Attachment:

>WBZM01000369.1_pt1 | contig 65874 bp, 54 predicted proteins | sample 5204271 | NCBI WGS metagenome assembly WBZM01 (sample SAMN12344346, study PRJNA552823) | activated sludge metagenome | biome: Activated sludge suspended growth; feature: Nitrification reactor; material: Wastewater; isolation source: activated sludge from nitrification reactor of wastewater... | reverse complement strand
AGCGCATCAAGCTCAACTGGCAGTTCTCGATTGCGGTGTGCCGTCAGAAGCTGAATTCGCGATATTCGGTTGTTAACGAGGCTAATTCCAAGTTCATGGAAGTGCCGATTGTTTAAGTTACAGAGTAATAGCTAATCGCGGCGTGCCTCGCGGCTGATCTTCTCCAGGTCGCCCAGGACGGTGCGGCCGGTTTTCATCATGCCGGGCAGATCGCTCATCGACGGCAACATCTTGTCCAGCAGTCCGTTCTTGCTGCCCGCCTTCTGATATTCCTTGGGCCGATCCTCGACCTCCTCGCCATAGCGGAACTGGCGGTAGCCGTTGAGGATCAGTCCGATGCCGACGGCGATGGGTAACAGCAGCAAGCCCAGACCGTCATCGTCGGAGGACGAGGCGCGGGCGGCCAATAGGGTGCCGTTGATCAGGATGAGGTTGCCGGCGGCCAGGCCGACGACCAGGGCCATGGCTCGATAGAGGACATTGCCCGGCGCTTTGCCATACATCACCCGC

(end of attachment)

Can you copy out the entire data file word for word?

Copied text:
>WBZM01000369.1_pt1 | contig 65874 bp, 54 predicted proteins | sample 5204271 | NCBI WGS metagenome assembly WBZM01 (sample SAMN12344346, study PRJNA552823) | activated sludge metagenome | biome: Activated sludge suspended growth; feature: Nitrification reactor; material: Wastewater; isolation source: activated sludge from nitrification reactor of wastewater... | reverse complement strand
AGCGCATCAAGCTCAACTGGCAGTTCTCGATTGCGGTGTGCCGTCAGAAGCTGAATTCGCGATATTCGGTTGTTAACGAGGCTAATTCCAAGTTCATGGAAGTGCCGATTGTTTAAGTTACAGAGTAATAGCTAATCGCGGCGTGCCTCGCGGCTGATCTTCTCCAGGTCGCCCAGGACGGTGCGGCCGGTTTTCATCATGCCGGGCAGATCGCTCATCGACGGCAACATCTTGTCCAGCAGTCCGTTCTTGCTGCCCGCCTTCTGATATTCCTTGGGCCGATCCTCGACCTCCTCGCCATAGCGGAACTGGCGGTAGCCGTTGAGGATCAGTCCGATGCCGACGGCGATGGGTAACAGCAGCAAGCCCAGACCGTCATCGTCGGAGGACGAGGCGCGGGCGGCCAATAGGGTGCCGTTGATCAGGATGAGGTTGCCGGCGGCCAGGCCGACGACCAGGGCCATGGCTCGATAGAGGACATTGCCCGGCGCTTTGCCATACATCACCCGC